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August 22, 2019

Kevin Cooney: Phillies have been absolutely dismal at developing starting pitching — and it's cost them

Since the day that Andy MacPhail came to the Phillies back in that forgettable summer of 2015 — shortly after Ryne Sandberg resigned, about two months before Ruben Amaro was shown the door — he has lived by one constant motto when it comes to free agency.

Develop the arms, buy the bats.

During an interview in the spring of 2016, MacPhail outlined his philosophy and how he had implemented in during his last stop as President of the Baltimore Orioles.

“It’s hard to pay for pitchers — you are going to pay full retail for free-agent starters and that's a dicey proposition because we know how fragile starting pitchers can be,” MacPhail said. “That doesn't mean you eliminate yourselves from that market — I think realistic, that's the way we had to skew in Baltimore and I think that we have a similar situation in Philadelphia. We may get there if we think that's the missing piece. But it is a known fact that if you are in the free-agent starting pitching market, there's a lot of risk there and probably more risk there than other places.”

It's all well and good to think that way. But MacPhail clearly was blissfully ignorant to the Phillies own history — or lack thereof — in developing starting pitching that could carry a contention squad.

Starting pitching development to the Phillies has become what goaltending was to the Flyers over the past two decades — an endless black hole of misery. The fact that journeyman soft-tossers Jason Vargas and Drew Smyly are not just in a rotation of a team trying to make a September playoff push, but arguably two of the top three starters at the present time should blast that fact out loud.

And yet, this is not a new problem. Take this back over 50 years to the opening of Veterans Stadium and ask yourself how many Phillies All-Star starting pitchers have come from their farm system to pitching in the All-Star Game with a “P” on their hat?

The answer is seven — Rick Wise (1971), Dick Ruthven (1981 — although he did spent two years with the Braves since breaking in with the Phils in 1973), Kevin Gross (1988), Tyler Green (1995), Randy Wolf (2002), Cole Hamels (three times in 2007, 2011 and 2012) and now Aaron Nola (2018).

Forget All-Stars, name a starting rotation of Phillies-drafted pitchers in that timeframe. Hamels and Nola would be the no-brainers. After that, you could take a look at guys like Ruthven (solid, for the 1980 World Champions), Wolf (the ultimate definition of a crafty lefthander) and Brett Myers to fill out the list.

During the Phillies glory run from 2007-2011, they averaged just about two starters from their system who would be in the Top 5 in the number of games started on the staff. Hamels was the given all five years. Vance Worley, Kyle Kendrick, J.A. Happ and Myers would interchange in and out in the other spots. (Some of that was due to shuffling Myers and Kendrick back and forth to the bullpen.)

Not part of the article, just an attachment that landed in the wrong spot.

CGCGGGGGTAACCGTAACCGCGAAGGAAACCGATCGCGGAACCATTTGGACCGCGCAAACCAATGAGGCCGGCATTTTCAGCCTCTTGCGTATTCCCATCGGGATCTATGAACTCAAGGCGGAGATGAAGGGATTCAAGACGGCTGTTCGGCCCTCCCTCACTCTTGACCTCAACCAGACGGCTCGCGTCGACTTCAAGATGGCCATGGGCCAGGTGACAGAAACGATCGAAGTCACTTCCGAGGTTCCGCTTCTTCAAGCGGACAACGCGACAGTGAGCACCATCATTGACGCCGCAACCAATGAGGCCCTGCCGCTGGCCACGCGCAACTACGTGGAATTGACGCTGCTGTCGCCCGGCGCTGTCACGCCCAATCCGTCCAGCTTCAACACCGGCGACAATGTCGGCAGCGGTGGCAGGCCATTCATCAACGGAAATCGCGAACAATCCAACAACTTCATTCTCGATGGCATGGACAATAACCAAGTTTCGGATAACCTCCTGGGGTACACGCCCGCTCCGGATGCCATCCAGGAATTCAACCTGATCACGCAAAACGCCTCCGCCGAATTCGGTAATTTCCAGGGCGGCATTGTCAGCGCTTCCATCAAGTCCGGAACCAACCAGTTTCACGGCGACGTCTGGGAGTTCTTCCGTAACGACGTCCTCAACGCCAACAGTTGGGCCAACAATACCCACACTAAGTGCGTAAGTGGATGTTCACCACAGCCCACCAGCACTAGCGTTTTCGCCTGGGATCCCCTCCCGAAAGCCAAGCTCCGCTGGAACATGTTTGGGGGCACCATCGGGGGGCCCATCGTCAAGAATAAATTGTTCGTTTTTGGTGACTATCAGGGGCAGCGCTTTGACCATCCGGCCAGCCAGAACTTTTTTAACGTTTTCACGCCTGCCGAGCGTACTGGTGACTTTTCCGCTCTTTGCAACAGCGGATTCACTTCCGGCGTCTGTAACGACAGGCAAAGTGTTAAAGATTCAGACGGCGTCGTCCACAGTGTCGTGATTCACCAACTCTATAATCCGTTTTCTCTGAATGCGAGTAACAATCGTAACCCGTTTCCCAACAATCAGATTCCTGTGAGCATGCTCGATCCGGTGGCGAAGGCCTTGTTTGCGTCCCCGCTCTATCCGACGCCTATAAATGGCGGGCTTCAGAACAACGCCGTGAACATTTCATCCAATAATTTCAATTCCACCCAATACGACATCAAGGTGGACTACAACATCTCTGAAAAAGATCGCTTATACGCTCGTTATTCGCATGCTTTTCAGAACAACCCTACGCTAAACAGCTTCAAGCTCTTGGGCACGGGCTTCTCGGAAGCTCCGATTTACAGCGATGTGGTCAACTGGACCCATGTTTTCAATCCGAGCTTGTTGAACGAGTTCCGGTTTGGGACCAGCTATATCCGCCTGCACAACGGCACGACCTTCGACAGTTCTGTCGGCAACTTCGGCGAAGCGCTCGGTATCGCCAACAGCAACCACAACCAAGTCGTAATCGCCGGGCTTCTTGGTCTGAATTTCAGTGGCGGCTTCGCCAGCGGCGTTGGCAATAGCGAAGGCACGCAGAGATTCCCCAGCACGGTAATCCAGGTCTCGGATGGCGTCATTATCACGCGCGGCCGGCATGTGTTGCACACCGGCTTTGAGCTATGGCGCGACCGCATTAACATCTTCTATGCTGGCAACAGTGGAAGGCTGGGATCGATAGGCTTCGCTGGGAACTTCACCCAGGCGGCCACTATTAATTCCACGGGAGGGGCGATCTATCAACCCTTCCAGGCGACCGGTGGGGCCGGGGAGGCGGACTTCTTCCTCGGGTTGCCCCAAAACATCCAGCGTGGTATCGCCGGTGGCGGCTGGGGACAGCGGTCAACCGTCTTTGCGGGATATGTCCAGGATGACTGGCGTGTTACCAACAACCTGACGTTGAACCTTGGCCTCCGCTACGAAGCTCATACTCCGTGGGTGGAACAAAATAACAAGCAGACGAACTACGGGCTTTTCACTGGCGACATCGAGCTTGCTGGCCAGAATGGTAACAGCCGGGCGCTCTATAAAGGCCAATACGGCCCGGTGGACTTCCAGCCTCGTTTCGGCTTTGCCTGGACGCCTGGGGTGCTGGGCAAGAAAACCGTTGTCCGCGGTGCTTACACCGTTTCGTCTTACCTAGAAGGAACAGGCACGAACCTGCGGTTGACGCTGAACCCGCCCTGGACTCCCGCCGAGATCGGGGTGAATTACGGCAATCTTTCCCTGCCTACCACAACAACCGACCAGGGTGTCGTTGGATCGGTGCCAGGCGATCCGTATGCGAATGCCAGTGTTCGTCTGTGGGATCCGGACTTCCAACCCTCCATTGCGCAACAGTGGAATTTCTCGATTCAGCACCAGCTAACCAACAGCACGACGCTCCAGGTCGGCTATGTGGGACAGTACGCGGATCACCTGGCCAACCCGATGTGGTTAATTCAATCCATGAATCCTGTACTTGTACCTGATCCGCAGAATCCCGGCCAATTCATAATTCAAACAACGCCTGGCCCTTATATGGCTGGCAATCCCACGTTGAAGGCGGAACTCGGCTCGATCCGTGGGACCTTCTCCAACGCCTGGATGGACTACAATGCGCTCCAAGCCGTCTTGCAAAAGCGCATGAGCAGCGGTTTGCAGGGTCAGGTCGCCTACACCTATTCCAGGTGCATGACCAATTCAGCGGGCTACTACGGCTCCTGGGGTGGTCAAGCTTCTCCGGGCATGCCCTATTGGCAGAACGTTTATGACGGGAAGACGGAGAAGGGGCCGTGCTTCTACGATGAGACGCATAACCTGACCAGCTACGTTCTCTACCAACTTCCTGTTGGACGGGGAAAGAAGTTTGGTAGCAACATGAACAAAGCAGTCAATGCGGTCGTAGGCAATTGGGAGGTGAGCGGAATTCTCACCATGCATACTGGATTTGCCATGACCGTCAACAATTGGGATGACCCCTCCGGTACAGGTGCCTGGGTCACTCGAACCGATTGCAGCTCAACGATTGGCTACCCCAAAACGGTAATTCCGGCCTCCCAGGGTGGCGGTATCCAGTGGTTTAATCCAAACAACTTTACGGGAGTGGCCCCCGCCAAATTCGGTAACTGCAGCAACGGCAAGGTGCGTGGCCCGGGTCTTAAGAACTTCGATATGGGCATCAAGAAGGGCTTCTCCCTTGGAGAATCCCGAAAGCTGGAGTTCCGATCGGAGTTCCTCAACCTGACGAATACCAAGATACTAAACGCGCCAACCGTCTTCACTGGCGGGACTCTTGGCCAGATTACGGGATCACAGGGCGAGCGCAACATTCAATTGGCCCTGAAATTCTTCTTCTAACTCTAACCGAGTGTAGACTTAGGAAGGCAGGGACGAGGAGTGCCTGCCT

Make no mistake that this isn’t just a Phillies issue. But this is an issue for the organization to look very closely at. The barren nature of the starting pitching development that the club has experienced over the past reeks to either poor scouting at the amateur level or poor coaching philosophy that leads to breakdowns in talent.

The first-round picks show that. From the time they took Hamels in 2002 in the first round and Nola in 2014, the Phillies took five pitchers in the main draft or compensation rounds. They were Kyle Drabek (who broke down after being included in the Roy Halladay trade with Toronto), Joe Savery (44 appearances in the majors, never started a game), Jesse Biddle (made majors in 2018 with Braves as a reliever), Shane Watson (who was suspended for PED use and was last seen in the Atlantic League last year) and Mitch Gueller (released out of Lakewood in 2016, now playing college football at Idaho State).

You have to have a better track record than that as an organization. Since Nola, the Phillies have not drafted a starting pitcher in the first round – which coincides with the time that MacPhail and Matt Klentak have been running the ship. Spencer Howard is a quick riser in the system as a 2017 second round pick, but Kevin Gowdy (the pick made in 2016 at the top of the second round) has battled injury issues and struggled.

So how does this tie into the future? This off-season, the Phillies are going to face a huge decision on the MacPhail doctrine. They have already tilted slightly away from it on Jake Arrieta two years ago. But for this team to become a serious contender, it likely will need two top-to-middle-rotation types to fill behind Nola and dropping Arrieta back to a fourth or fifth rotation spot.

It means that they have to dive into the deep end of the pool that they don’t want to do and sign Gerrit Cole, Madison Bumgarner or even bring back Hamels for a second act. While Howard or Adonis Medina may be up at some point, the Phillies can’t realistically count on them being the type of starters needed for contention.

It isn’t a pleasant option. It is one that is full of risk as the Arrieta signing has shown. But given that or the path that hasn’t really been fruitful in 50 years, it is an easy one to make.